Consumer credit levels have risen to the highest level since December 2008 according to the latest data released by the Bank of England.
The level of personal debt recorded in the year to 30th November 2016 grew by 10.8 per cent, the highest since just after the global financial crash of 2008.
The data including credit cards and bank loans, but discounting student loans and mortgages has been growing year on year at around 10 per cent for the past six months.
Bank of England Governor, Mark Carney, has warned about the high personal debt level in UK households, and debt counsellors believe that many people are using credit cards to pay for essential living costs rather than just luxuries.
Inflation is forecast to rise in 2017 which will only make the situation worse for those in personal debt.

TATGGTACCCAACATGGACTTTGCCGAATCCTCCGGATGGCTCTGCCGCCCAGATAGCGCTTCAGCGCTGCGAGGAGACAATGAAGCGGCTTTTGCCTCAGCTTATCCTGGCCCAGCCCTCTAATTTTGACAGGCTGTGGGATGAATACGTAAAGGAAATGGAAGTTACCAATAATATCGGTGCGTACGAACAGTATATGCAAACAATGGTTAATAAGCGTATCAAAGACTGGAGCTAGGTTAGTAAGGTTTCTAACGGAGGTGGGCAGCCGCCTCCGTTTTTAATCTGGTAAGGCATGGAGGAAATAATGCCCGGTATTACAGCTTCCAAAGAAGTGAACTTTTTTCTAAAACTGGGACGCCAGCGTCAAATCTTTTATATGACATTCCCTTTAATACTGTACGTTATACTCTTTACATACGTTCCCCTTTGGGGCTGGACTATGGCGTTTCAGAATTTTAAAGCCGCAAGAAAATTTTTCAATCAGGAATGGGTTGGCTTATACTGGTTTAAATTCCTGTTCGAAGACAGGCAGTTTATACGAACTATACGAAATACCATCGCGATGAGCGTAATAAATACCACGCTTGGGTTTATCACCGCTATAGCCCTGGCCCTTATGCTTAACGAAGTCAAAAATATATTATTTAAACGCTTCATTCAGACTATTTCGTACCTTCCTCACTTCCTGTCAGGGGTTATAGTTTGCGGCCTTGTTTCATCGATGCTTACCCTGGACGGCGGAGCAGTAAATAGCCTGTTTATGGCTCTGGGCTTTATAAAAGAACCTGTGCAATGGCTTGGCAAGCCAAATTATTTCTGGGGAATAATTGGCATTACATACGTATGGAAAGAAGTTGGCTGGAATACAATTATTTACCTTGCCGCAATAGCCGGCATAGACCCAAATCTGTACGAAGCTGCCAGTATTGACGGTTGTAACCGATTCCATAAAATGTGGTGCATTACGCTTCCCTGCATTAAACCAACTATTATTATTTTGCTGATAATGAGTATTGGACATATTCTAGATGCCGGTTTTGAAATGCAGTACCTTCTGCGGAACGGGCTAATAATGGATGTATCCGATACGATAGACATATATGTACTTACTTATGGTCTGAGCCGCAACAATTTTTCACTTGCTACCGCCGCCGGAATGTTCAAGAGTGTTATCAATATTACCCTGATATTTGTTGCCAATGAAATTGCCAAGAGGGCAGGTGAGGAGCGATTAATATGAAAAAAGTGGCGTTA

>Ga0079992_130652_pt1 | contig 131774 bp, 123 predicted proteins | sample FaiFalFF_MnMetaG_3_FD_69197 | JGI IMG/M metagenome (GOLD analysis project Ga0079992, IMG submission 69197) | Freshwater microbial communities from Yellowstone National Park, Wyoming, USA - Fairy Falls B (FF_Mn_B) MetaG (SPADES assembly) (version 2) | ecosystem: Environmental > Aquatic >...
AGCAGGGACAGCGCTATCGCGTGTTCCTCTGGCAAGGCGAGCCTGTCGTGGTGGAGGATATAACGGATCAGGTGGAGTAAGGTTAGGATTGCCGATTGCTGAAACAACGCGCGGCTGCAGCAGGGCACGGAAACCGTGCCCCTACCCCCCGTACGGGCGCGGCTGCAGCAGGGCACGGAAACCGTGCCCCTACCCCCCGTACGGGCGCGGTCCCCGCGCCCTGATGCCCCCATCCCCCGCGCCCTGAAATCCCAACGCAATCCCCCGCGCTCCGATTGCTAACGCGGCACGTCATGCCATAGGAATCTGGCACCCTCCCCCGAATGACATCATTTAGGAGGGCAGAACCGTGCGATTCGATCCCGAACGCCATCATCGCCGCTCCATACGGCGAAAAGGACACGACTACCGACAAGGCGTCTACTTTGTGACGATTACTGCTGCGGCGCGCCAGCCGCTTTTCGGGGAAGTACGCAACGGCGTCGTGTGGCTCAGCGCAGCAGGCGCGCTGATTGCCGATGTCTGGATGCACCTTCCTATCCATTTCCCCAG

Debt charity Step Change has called on the government to introduce a scheme whereby debtors would be given a 12 month ‘breathing space’ offering protection from interest, penalty charges and enforcement actions while they sort their finances out.
A similar scheme was introduced in Scotland in 2004 whereby debtors agree a formal debt management plan setting out payments in return for the protection, however in England and Wales such protection only becomes available once the debtor has become insolvent.
The government has yet to make a decision on any such scheme.